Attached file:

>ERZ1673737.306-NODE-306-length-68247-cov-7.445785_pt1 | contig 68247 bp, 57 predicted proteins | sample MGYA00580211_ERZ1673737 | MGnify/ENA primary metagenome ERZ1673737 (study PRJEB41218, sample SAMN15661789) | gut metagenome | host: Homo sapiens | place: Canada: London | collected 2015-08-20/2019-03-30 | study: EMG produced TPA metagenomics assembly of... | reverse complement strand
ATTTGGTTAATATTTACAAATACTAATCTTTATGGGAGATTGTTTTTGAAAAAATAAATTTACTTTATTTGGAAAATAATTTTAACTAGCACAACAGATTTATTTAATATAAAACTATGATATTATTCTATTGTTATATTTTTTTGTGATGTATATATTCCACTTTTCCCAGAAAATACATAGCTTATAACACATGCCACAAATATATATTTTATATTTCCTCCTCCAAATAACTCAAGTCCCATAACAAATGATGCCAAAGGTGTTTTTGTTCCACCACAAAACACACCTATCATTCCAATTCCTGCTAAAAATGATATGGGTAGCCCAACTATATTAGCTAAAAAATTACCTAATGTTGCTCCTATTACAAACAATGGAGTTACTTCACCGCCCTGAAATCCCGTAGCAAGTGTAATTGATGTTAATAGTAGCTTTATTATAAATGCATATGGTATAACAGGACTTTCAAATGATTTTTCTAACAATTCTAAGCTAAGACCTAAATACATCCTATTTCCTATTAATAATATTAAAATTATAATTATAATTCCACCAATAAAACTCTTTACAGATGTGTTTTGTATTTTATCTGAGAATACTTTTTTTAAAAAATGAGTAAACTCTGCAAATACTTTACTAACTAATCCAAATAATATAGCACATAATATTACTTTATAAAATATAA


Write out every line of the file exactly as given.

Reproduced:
>ERZ1673737.306-NODE-306-length-68247-cov-7.445785_pt1 | contig 68247 bp, 57 predicted proteins | sample MGYA00580211_ERZ1673737 | MGnify/ENA primary metagenome ERZ1673737 (study PRJEB41218, sample SAMN15661789) | gut metagenome | host: Homo sapiens | place: Canada: London | collected 2015-08-20/2019-03-30 | study: EMG produced TPA metagenomics assembly of... | reverse complement strand
ATTTGGTTAATATTTACAAATACTAATCTTTATGGGAGATTGTTTTTGAAAAAATAAATTTACTTTATTTGGAAAATAATTTTAACTAGCACAACAGATTTATTTAATATAAAACTATGATATTATTCTATTGTTATATTTTTTTGTGATGTATATATTCCACTTTTCCCAGAAAATACATAGCTTATAACACATGCCACAAATATATATTTTATATTTCCTCCTCCAAATAACTCAAGTCCCATAACAAATGATGCCAAAGGTGTTTTTGTTCCACCACAAAACACACCTATCATTCCAATTCCTGCTAAAAATGATATGGGTAGCCCAACTATATTAGCTAAAAAATTACCTAATGTTGCTCCTATTACAAACAATGGAGTTACTTCACCGCCCTGAAATCCCGTAGCAAGTGTAATTGATGTTAATAGTAGCTTTATTATAAATGCATATGGTATAACAGGACTTTCAAATGATTTTTCTAACAATTCTAAGCTAAGACCTAAATACATCCTATTTCCTATTAATAATATTAAAATTATAATTATAATTCCACCAATAAAACTCTTTACAGATGTGTTTTGTATTTTATCTGAGAATACTTTTTTTAAAAAATGAGTAAACTCTGCAAATACTTTACTAACTAATCCAAATAATATAGCACATAATATTACTTTATAAAATATAA